Changing the War on Terror: Ramifications of the US Withdrawal from Syria
Updated: Feb 10, 2019
The US have been involved in combatting Islamic State (IS) in Syria since September 2014, initially taking the form of on-the-ground surveillance missions. Collaborating with forces from Bahrain, Jordan, Qatar, Saudi Arabia and the United Arab Emirates, attacks were launched against IS strongholds in the country, eventually reducing their territorial holdings to just 5% of that which it claimed in 2014. In January 2018, US President Donald Trump announced intentions to remain in Syria to keep checks on Iranian influence and to remove Syrian President Bashar al-Assad from power. After new military strategies to achieve these ends were established in September, it took the world by surprise when on 19th December, the US government announced its decision to withdraw 2,000 troops from the country.
The possible ramifications of this decision, assuming it is carried out, will be manifold. Fear of a power vacuum following the withdrawal is a threat felt both within and beyond the Trump administration. Jim Mattis, the now former-Defence Secretary, famously resigned following the announcement. As a ‘staunch supporter of America’s alliance network and of using US military strength to assert American values and interests globally’, Mattis felt obliged to step down as the withdrawal stands in contravention of his own convictions. (1) His resignation has alarmed many, with the international media suggesting that the Trump administration had lost “the only adult in the room”. (2) It is likely that Mattis’ departure was the result of cumulative foreign policy clashes with Trump, but it nevertheless testifies to the sensitivity of the Syrian situation.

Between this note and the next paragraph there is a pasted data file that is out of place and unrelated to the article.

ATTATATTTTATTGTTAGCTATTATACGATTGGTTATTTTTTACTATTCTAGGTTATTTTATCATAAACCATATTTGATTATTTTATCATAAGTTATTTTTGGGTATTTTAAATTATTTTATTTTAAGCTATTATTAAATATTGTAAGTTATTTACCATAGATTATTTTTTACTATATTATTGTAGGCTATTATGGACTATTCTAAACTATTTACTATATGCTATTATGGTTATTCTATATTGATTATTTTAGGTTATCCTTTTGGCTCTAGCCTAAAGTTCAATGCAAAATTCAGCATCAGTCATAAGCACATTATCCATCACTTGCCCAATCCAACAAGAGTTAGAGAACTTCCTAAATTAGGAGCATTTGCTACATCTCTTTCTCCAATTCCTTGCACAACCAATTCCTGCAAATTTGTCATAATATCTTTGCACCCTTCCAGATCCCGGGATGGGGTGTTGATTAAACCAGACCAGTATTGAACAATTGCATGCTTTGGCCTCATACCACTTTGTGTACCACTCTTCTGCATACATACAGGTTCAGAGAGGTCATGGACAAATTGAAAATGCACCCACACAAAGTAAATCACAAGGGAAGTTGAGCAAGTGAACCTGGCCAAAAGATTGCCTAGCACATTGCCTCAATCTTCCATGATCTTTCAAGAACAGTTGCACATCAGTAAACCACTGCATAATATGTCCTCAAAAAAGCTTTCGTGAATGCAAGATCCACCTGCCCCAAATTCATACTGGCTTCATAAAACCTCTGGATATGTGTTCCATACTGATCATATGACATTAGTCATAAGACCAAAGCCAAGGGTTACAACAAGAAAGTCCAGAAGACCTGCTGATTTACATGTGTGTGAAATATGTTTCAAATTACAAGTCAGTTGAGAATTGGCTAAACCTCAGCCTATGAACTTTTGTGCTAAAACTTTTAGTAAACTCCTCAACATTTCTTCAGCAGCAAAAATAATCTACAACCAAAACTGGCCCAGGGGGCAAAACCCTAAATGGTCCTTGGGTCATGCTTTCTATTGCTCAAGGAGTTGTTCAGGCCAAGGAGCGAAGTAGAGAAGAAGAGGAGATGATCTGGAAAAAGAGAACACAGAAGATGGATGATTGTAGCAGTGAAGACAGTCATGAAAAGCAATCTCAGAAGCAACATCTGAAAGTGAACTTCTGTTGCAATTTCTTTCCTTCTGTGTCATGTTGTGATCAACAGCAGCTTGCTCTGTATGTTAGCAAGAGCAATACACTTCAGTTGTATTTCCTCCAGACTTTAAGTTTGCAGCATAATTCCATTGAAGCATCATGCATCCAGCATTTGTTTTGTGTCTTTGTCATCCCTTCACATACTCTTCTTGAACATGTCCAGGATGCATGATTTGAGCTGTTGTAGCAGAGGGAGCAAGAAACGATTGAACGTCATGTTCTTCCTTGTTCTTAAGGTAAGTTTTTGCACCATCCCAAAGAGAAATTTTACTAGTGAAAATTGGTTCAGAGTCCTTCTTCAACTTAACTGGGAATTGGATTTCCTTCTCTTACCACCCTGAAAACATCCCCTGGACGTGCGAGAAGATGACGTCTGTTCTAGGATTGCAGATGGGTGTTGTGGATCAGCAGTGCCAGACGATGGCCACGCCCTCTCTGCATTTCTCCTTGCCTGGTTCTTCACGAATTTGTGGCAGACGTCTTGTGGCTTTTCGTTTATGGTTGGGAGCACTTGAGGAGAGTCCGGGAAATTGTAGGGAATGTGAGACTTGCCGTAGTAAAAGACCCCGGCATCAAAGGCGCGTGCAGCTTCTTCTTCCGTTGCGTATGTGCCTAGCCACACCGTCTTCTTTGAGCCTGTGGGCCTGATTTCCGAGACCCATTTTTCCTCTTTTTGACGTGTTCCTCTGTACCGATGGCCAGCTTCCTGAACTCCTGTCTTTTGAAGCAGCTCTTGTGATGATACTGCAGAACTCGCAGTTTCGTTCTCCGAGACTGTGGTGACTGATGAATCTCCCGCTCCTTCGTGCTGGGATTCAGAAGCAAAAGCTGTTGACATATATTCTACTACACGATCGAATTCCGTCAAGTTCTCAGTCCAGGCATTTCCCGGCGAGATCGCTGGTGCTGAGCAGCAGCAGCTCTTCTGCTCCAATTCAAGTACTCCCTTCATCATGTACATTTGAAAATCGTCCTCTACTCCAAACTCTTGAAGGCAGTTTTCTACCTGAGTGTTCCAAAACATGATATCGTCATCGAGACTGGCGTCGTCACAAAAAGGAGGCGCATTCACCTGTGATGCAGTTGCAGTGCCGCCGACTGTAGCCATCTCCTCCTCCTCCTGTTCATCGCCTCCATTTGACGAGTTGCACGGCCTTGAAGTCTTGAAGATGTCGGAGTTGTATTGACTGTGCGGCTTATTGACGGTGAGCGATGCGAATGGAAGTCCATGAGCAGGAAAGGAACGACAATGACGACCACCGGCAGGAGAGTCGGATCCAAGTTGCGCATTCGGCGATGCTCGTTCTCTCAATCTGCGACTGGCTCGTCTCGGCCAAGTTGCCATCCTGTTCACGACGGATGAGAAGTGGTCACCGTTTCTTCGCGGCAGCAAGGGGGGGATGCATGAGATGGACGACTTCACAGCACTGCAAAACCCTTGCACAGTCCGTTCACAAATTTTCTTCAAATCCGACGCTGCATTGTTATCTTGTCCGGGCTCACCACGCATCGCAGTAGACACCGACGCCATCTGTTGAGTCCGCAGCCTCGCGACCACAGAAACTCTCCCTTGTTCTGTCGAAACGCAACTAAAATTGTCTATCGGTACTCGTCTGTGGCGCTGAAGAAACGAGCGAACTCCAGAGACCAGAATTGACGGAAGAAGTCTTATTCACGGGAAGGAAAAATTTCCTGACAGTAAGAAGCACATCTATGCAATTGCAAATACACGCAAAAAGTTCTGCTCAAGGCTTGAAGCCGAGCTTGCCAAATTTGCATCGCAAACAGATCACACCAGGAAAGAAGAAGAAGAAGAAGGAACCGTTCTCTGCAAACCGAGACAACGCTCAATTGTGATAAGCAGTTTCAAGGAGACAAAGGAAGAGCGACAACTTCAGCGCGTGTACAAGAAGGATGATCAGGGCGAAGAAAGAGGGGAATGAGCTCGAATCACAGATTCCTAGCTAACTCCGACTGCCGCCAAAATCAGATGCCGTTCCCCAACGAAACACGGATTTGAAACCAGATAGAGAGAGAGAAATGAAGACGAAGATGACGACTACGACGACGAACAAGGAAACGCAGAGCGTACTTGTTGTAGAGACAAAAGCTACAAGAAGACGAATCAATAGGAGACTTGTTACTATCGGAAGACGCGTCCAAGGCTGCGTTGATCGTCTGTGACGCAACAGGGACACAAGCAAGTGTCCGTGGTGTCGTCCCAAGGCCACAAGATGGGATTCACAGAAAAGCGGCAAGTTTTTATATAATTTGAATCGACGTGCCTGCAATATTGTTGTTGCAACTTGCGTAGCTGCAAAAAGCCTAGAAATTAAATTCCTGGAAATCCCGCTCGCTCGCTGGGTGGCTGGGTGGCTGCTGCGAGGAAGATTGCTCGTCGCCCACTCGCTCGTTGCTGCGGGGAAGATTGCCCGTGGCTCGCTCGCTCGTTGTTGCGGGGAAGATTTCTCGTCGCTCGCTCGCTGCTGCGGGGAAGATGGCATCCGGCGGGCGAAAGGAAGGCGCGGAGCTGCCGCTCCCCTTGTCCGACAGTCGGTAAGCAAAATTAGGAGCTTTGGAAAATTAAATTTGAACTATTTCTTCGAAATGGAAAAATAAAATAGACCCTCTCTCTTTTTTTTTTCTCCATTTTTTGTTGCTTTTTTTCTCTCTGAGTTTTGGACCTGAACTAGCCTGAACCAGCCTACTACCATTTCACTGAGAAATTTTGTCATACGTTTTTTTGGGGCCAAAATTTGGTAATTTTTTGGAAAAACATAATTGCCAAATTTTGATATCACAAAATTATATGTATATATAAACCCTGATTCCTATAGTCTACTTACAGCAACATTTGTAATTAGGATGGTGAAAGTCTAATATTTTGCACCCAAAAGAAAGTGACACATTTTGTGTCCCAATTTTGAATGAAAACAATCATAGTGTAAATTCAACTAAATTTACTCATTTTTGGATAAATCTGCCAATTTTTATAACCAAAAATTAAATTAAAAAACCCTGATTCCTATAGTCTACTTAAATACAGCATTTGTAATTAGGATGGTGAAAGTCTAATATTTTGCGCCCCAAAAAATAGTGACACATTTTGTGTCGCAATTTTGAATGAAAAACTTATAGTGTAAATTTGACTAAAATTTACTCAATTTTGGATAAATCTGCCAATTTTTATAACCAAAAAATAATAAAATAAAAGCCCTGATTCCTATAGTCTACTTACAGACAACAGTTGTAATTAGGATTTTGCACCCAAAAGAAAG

In the immediate uproar which followed the announcement, Trump tweeted: “We have defeated Isis in Syria, my only reason for being there during the Trump Presidency”. Despite huge successes in the region, this statement is fallacious at best, and has given rise to further fears over withdrawal. US National Security Advisor John Bolton has tried to ease tensions by assuring US allies that the departure will only take place once IS has been vanquished entirely, and with a Turkish pledge not to attack Kurdish forces in the region. (3) His statements seem to stand in stark contrast with those of the President, appearing as an attempt to clear up the mess made by the latter’s abrupt and somewhat unjustified decision to leave Syria.
The Kurdish forces in the region are also among those bearing the brunt of the US decision to withdraw. The Kurds are the largest “stateless nation”, with a population reaching between 20 and 40 million people. They inhabit 4 Middle Eastern states – Iran, Iraq, Syria and Turkey – with the 1-2 million in Syria having played an instrumental role in combatting the terrorist threat posed by IS. This Kurdish Popular Protection Unit (YPG) has long since been allied to the US in the battle against first Al Qaeda, and now IS. However, Turkey has branded the YPG a terrorist group, and thus on a par with IS, who jeopardise their national security. They consider the YPG an offshoot of the Kurdistan Workers’ Party (PKK) who have fought for autonomy in Turkey for almost four decades, and are therefore potentially infringing on Turkish national sovereignty. These circumstances threaten to elevate the conflict to trilateral status, with a ‘Turkey v Syria’s Kurds v Islamic State’ situation not inconceivable without US troops to act as a buffer. (4) Syrian Kurds are thus seriously concerned that the absence of a US force would encourage Turkey to increase the regularity and severity of attacks on their bases.